Statement from Stephen Farry MLA on the holiday pay issue

A statement from Stephen Farry MLA on the holiday pay issue.

“Over the past few days, I have been prioritising talks to restore devolution, while seeking to find the time to review Departmental papers before giving a comprehensive statement on the holiday pay issue.

I first became aware of the issue in November 2014 on the back of the Bear Scotland judgement, and subsequently the two-year cap introduced in Great Britain via the Deduction of Wages (Limitation) Regulations 2014, which came into effect in early 2015. It is important to note there was a six-month transitionary period to those regulations in which claims could be made under the pre-existing regime.

Those working in the human resources field across the public and private sector were well aware of the significant Bear Scotland judgement.

Throughout, my view was that employers should act on the back of that judgement to address any deficiencies in their own pay situation.

In early 2015, I authorised a write-around of key stakeholders to ascertain views on the introduction of a similar cap in Northern Ireland. There were mixed views on that, with business organisations supportive, but NIPSA, NIC-ICTU and the Law Centre all strongly opposed.

I met with some key stakeholders to discuss the matter.

The Committee for Employment and Learning was also briefed regularly on the evolving issue.

I subsequently requested my officials draft a consultation paper regarding the potential introduction of a cap in Northern Ireland to give me options.

That draft consultation was prepared in August 2015, but after reflection and further discussions with officials, I ultimately decided not to proceed.

My reasoning was as follows.

Any steps that curtail people’s rights or potential rights as employees are not to be undertaken lightly.

In Great Britain, the two-year cap was rushed through in two weeks.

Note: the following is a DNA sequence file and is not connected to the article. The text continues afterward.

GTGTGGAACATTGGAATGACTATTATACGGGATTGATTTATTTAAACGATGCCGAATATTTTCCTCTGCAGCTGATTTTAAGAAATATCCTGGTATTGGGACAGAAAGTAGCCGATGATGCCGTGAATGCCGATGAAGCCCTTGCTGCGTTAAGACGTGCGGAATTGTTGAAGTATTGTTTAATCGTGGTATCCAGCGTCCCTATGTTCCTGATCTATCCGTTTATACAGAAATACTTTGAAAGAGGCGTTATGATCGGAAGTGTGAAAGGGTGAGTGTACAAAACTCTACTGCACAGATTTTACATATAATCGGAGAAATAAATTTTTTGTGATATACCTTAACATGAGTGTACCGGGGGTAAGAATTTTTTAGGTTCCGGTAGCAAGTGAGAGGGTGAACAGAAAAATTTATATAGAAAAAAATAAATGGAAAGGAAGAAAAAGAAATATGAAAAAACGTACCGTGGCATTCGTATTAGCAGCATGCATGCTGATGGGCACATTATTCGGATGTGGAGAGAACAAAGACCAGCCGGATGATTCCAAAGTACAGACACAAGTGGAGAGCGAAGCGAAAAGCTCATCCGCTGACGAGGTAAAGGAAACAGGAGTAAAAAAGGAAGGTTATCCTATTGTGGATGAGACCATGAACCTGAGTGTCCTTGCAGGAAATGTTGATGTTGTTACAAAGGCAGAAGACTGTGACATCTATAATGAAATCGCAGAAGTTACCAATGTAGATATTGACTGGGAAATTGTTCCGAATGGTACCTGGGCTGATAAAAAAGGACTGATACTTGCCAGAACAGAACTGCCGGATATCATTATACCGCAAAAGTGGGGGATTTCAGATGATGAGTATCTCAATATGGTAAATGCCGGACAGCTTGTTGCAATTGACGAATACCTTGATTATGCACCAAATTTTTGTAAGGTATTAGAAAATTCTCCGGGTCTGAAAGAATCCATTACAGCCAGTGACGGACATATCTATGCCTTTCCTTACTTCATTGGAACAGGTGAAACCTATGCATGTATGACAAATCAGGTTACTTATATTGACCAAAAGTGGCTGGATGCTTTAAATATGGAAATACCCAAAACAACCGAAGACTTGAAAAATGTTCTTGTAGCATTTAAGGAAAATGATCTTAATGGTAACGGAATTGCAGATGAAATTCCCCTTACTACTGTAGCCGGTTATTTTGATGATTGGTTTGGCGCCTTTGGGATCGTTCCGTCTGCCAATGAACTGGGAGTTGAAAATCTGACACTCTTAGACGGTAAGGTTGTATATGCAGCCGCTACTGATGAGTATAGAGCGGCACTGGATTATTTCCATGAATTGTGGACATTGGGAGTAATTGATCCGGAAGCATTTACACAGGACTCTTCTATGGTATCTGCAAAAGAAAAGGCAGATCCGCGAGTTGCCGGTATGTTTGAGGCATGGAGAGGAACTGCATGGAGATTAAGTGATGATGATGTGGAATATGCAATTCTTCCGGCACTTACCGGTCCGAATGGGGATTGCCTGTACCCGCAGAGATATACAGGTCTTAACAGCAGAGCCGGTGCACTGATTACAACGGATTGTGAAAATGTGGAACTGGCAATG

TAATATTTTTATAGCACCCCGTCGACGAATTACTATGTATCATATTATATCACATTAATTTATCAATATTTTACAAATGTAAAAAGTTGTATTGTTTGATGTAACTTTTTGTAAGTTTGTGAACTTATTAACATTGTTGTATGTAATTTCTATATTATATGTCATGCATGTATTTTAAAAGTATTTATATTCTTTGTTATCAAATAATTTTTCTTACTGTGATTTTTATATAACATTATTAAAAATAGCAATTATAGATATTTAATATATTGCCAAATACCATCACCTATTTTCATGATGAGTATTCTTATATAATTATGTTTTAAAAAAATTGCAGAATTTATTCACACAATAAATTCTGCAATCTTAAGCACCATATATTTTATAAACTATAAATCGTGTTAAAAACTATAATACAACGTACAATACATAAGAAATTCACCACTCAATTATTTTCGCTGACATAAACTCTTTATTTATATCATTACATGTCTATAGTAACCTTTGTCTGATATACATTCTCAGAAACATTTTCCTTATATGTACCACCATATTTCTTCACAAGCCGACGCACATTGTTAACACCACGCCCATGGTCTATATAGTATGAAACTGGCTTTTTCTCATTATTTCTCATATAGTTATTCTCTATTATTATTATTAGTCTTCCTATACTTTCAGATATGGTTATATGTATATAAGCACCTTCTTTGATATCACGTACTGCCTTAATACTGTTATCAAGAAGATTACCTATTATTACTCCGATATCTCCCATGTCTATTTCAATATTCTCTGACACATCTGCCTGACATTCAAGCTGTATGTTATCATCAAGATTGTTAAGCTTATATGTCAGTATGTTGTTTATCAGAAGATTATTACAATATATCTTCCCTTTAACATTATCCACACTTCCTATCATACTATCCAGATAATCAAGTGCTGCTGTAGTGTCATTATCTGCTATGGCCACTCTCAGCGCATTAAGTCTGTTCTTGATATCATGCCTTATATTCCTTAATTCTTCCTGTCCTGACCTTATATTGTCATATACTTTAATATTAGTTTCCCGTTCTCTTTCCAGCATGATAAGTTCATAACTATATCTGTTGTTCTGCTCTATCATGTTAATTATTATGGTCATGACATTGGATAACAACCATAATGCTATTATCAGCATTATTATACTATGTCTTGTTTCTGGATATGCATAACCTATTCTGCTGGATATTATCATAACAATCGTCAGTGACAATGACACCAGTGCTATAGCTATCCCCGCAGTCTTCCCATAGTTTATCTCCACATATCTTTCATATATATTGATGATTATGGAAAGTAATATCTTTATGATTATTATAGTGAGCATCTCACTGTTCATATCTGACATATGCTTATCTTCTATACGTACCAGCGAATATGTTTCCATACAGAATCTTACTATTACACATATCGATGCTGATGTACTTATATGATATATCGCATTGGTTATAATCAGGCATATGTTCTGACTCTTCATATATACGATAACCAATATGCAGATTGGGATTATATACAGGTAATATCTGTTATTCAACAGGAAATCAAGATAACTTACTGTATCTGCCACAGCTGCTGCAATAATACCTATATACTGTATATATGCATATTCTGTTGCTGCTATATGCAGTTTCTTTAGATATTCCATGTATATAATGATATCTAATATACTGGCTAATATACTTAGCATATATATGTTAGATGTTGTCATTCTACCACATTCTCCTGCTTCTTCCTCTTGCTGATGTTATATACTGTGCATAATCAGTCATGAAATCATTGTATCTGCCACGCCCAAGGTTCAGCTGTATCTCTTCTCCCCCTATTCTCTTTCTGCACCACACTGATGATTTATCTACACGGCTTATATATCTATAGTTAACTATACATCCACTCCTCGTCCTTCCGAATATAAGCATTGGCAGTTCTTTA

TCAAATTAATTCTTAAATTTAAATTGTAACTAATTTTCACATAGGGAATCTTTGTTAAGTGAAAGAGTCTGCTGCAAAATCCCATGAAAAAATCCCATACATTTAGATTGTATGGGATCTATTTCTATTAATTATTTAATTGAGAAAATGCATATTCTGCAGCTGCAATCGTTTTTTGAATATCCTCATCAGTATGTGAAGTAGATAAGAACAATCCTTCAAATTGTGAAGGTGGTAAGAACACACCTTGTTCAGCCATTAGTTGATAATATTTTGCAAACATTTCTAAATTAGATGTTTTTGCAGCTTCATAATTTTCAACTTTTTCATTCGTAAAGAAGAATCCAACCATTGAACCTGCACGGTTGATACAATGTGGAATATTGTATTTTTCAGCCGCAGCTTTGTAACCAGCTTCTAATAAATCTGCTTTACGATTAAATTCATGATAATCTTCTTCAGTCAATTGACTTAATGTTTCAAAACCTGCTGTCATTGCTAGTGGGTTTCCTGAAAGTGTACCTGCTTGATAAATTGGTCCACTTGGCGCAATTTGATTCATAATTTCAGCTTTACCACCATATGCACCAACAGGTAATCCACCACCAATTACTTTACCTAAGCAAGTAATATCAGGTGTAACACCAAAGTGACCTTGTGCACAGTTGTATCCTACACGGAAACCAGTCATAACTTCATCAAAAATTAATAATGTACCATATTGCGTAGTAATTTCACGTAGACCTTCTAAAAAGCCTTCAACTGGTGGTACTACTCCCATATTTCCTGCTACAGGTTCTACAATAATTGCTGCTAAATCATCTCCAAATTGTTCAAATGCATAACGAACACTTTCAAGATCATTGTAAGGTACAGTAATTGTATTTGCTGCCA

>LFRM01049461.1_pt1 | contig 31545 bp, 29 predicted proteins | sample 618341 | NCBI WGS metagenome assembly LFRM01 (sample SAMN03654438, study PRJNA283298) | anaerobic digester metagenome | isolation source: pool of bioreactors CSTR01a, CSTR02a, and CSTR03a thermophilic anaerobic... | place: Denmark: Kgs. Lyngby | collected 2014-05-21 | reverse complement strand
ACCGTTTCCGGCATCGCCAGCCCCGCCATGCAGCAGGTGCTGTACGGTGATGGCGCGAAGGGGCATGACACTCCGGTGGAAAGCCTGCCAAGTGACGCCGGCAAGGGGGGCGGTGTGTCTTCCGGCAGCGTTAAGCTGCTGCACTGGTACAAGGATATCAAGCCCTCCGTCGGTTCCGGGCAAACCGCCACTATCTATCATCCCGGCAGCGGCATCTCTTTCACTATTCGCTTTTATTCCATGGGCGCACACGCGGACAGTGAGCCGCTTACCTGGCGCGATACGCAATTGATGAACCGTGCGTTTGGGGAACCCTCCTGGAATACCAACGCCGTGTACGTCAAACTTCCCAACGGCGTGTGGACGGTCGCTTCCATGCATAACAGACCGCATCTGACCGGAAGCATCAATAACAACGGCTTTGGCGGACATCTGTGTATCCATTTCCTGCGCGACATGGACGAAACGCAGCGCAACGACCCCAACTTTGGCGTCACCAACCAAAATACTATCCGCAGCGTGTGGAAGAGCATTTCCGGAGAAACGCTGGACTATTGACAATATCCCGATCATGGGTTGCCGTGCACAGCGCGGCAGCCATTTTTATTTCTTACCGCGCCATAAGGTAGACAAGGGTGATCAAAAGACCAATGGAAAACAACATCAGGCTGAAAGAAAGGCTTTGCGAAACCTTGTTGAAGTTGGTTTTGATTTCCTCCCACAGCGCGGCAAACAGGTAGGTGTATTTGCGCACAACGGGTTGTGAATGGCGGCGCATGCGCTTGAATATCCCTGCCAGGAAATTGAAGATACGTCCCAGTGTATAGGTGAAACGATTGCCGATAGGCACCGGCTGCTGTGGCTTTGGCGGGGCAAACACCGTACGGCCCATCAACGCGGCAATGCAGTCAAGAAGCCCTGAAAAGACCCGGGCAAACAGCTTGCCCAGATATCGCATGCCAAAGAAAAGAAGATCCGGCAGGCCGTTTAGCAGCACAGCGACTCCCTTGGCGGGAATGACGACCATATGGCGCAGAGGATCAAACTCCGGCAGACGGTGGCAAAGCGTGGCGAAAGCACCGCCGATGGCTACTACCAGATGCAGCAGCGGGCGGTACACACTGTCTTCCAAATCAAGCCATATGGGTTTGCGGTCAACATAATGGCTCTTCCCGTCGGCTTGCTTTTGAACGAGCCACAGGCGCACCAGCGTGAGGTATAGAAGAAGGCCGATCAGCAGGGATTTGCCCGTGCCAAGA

That option did not apply in Northern Ireland, and with good reason, for example there could have been potential equality implications which must be explored.

A potential legislative proposal such as this required a public consultation, followed by consideration of all responses, Executive approval and Committee scrutiny of any decision to act.

There was also legal advice that unlike in Great Britain, the measure may have needed to be advanced by primary legislation here.

Indications were also given that the two-year cap was potentially illegal.

It was unlikely any consultation and subsequent draft legislation would have been cleared by the Executive and then the Assembly. In employment law matters, some political parties were resolute in never acting contrary to the views of the trade union movement.

At that time, a wider Employment Law Bill had been stalled due to perceived opposition from the trade union movement for many months.

Even with a fair wind politically, it would have taken three to four months before any legislation would have been passed by the Assembly. That would then be followed by a transitionary period of six months.

This provides a window of almost a year in which claims could have been lodged with the Employment Tribunal with the full potential liability on backpay. We would have seen an artificial cliff-edge created and a stampede to lodge claims. This would be to the detriment of facilitating the space for employers to address their own liabilities to their employees through negotiated settlements.

By way of comparison, there was a significant upsurge in tribunal claims in Great Britain within the six-month transitionary period for the cap. A similar if not greater surge could have been anticipated in Northern Ireland.

For context, tribunal fees as a hurdle to people protecting their rights had been in force in Great Britain for several years at that time. These were declared illegal by the UK Supreme Court in 2017. I had resisted such measures in Northern Ireland. Employment legislation in Great Britain was often rushed and not properly thought through.

Ultimately, it was my judgement a two-year cap on payments in Northern Ireland was counter-productive.

Crucially, it is important to note the case against the PSNI in Northern Ireland was lodged in November 2015, and indeed could have been lodged earlier if required. Therefore, no cap in Northern Ireland could have been applied in terms of the outworkings of that particular case.

To clarify some other matters, this matter did not go the Executive. The trigger for Executive referral under the Ministerial Code would have been a decision to proceed with a consultation.

It is important not to jump to conclusions on the financial implications within Northern Ireland from the PSNI judgement and make extrapolations across the public sector. I understand the Head of the Civil Service and the Department of Finance are exploring all of these issues.

Furthermore, the PSNI may yet decide appeal the Court of Appeal judgement to the UK Supreme Court”